The sands of time meant nothing to the Maple Leafs when preparing for Patrick Kane and Jonathan Toews Wednesday night.
Though in the sunset of their careers; the duo still put the guts and gusts in Windy City hockey, but now trade talk. One of them just might be in play if the Leafs go big name with a playoff upgrade by the March 3 NHL deadline.
Kane, the scoring winger originally from down the QEW in Buffalo, has 30 points in 20 career games versus Toronto. Leaf captain John Tavares has opposed him in the OHL, NHL and played internationally with Toews.
“Two elite players who’ve accomplished pretty much everything you can in this game,” Tavares said Wednesday after the game-weary Blackhawks skipped morning skate at Scotiabank Arena after losing 4-0 in Montreal. “A lot of respect for them and playing against them. You have to be ready.
“They’re such a staple to that franchise and the (Hawks) as a team. I don’t think you ever really thought it would come to that point (a possible trade), but seeing it from the outside, the way they’ve been talking about it, it’s becoming more likely.
“It’s probably not easy when you’ve played somewhere your whole career. I played (on Long Island) nine years and it was extremely difficult, they’ve been there longer and won three Cups. But they want to do this right, knowing them as people and players.”
FANS DESERVE BETTER
The Leafs had reason to dread their three community events between their loss to last-place Columbus on Saturday and Wednesday’s return to play.
But they received hearty cheers from a few hundred Canadian Armed Forces members who stayed on ice to meet them after the Jackets game, staged an open practice at City Hall Sunday before a few thousand fans, mostly adoring kids, and then schmoozed at Monday’s MLSE Foundation gala.
Tavares says getting that support after such a stinker on Saturday resonated with the players.
“It brings us back to what it means to play here, what this city means to the organization, how much they love the team, how much they believe in the team.
“We haven’t had these events the past few (COVID-19) years. It’s great to see the passion and love for this team across the city. (A three-day break) gives us time to focus on what we have to do to get better and connect again with our fan base.”
Defenceman Mark Giordano and coach Sheldon Keefe were more succinct.
“We’ve been sitting on that one a while,” Giordano said of Saturday, Keefe adding, “any time you lay an egg, you want to come back and have a good effort.
“We did a good job Friday on the road (in Columbus) and it was disappointing to have two periods like we did.”
Auston Matthews’ sweater with the alternate captain’s ‘A’ was hanging in its usual stall Wednesday morning, a sure sign he was back after a three-week absence to rehab a sprained knee.
The Leafs lost three of five games without their Rocket Richard Trophy winner after impressive win numbers through the years when he’s been hurt or suspended.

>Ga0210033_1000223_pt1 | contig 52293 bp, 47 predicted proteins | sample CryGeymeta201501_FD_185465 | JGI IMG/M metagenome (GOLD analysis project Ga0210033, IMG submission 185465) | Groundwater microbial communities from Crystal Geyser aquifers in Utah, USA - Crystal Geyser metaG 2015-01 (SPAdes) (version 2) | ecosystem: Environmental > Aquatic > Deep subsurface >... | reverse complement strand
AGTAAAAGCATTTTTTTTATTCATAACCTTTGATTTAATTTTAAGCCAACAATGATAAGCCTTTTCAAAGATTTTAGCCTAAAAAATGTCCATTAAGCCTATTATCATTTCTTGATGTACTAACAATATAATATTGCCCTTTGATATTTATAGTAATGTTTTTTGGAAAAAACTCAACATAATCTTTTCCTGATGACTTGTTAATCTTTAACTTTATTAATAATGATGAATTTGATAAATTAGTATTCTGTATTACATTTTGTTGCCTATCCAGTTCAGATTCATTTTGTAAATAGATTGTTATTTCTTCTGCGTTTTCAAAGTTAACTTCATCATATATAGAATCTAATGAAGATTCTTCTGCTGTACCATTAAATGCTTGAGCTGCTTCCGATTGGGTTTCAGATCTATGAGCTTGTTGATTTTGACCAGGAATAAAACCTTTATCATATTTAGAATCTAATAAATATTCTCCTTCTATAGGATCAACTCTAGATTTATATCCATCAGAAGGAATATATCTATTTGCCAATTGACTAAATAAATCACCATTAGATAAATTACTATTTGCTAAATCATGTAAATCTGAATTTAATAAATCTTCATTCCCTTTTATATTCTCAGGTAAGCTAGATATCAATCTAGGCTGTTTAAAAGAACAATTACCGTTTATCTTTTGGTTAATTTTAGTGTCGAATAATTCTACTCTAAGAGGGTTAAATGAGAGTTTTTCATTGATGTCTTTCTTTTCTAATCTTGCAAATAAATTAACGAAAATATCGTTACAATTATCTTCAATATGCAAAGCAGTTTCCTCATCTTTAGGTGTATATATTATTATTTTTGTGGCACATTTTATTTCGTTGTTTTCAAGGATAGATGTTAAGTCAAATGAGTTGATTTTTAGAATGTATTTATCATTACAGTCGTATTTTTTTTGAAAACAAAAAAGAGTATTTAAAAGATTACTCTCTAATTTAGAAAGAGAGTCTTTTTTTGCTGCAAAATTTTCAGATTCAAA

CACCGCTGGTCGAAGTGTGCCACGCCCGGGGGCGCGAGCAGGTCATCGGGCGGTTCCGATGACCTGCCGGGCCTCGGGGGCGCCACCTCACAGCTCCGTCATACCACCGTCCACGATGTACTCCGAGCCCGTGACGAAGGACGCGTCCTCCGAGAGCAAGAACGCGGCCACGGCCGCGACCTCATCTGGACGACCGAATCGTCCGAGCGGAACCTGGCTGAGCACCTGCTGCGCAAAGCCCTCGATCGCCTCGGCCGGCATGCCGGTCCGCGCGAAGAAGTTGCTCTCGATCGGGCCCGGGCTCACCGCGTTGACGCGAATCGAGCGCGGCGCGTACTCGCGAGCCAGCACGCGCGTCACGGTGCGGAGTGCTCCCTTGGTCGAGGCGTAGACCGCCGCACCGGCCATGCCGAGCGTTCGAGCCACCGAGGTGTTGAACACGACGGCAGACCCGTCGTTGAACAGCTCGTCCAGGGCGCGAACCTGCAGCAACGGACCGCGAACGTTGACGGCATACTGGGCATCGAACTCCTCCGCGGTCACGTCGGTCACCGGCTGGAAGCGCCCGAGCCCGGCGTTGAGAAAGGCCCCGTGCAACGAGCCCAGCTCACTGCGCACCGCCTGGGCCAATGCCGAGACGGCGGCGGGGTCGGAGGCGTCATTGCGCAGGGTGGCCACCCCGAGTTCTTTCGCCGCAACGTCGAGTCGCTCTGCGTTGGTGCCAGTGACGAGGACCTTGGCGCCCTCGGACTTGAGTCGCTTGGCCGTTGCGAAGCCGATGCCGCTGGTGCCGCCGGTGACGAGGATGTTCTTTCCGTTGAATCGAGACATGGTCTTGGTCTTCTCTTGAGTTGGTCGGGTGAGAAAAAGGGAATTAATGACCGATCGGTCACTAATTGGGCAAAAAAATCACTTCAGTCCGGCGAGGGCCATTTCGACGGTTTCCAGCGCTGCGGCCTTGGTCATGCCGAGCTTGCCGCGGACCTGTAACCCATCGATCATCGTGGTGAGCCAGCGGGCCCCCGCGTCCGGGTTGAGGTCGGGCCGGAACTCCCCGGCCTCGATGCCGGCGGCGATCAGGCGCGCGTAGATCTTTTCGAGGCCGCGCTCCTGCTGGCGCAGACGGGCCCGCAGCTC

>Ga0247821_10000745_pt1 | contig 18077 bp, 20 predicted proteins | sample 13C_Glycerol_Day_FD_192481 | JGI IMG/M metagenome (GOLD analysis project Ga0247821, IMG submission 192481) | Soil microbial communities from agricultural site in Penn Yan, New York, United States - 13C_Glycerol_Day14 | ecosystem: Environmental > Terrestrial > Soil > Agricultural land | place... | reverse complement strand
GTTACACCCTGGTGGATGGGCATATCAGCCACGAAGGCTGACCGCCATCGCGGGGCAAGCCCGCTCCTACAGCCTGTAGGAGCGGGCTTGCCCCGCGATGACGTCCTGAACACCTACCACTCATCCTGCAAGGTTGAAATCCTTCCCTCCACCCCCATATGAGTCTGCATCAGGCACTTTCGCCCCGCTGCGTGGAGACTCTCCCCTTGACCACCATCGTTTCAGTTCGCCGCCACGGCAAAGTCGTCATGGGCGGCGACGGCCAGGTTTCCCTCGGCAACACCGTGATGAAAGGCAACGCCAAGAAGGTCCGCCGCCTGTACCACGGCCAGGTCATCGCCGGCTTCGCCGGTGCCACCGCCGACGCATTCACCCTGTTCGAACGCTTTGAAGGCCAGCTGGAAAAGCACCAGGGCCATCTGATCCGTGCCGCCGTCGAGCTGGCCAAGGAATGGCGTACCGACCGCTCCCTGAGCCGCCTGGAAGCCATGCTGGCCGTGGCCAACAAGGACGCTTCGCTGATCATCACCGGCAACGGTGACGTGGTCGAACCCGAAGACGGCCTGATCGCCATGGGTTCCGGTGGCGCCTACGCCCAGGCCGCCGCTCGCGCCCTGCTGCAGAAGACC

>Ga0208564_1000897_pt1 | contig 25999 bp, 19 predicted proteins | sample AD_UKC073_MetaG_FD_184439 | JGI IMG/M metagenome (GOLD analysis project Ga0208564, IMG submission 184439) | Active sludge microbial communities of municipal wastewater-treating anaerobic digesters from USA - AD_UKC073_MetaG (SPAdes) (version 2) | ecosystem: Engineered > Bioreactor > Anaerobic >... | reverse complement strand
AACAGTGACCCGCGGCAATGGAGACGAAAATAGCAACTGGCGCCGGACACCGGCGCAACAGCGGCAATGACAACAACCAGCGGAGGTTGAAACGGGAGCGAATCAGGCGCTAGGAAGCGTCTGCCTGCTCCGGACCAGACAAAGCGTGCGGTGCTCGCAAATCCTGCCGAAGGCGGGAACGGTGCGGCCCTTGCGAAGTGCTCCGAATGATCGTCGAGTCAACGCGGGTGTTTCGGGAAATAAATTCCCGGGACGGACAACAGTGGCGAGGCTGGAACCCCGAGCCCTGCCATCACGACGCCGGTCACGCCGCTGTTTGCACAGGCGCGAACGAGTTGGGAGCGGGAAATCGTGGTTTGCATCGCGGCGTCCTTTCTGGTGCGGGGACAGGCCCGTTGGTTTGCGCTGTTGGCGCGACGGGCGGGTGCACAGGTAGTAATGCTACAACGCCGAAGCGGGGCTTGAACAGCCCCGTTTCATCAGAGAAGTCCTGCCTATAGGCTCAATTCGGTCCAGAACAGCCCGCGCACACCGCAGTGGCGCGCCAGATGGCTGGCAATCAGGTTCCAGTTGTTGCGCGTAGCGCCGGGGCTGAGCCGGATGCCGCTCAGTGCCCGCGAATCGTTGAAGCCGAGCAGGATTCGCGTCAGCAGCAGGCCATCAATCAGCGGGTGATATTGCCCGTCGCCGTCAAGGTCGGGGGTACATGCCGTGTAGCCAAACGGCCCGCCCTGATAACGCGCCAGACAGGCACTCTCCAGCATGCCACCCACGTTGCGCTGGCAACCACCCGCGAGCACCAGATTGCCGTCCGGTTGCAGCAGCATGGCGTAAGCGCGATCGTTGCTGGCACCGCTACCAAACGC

“It’s Auston, you want him in the lineup every time you can,” said defenceman Rasmus Sandin. “We’re excited to see him back.”
WILDER WILLY A HIT
William Nylander’s first career roughing penalty, Saturday against Columbus’s 5-foot-9 defenceman Nick Blankenburg was still a topic in the Leaf room on Wednesday, both serious and satirical.
“It’s about time,” laughed Sandin. “Obviously we don’t want to play on the PK, but at the same time, it shows emotion, the level of his competitiveness, that he really cares.
“He was a little frustrated (at missing a scoring chance) and he took it out on that little guy (Blankenburg). As much as I don’t like (being shorthanded), I kind of like it. His effort has gone up every single game this year.”
MARLIES ARE MORNING PEOPLE
The farm team played an 11 a.m. school day game Wednesday and beat Utica 2-1 at Coca-Cola Coliseum.
Alex Steeves, loaned in the morning, set up Dryden Hunt’s winner in the third with a great cross-ice pass. Bobby McMann had the opening goal with Erik Kallgren making 44 saves.
Chicago coach Luke Richardson, the former first round pick of Toronto in 1987, has taken solace in that his Central Division cellar-dwellers still show up every night, but Tuesday’s effort was not the case. “Right now, it’s hard to accept because I haven’t seen it that much this year,’’ Richardson said post-game. “I’ve been impressed [with the guys’ attention to detail. Some nights, other teams just overpower us with depth, but we push usually right to the end. Tonight, when they’re not connected early and it doesn’t seem like it’s coming and it gets more frustrating on the bench and on the ice, it’s hard to reel it in” … Matthews, post-all-star break in his NHL career, played 144 games before Wednesday with 89 goals, 75 assists and 164 points … Forward Nick Abruzzese is getting rave reviews from Marlies head coach Greg Moore: “His competitiveness, ability to get pucks back for the team, (staying) above, has greatly improved. That’s something we’ve talked a lot about. When he does get the puck back, he makes some incredible plays and makes teammates better.”
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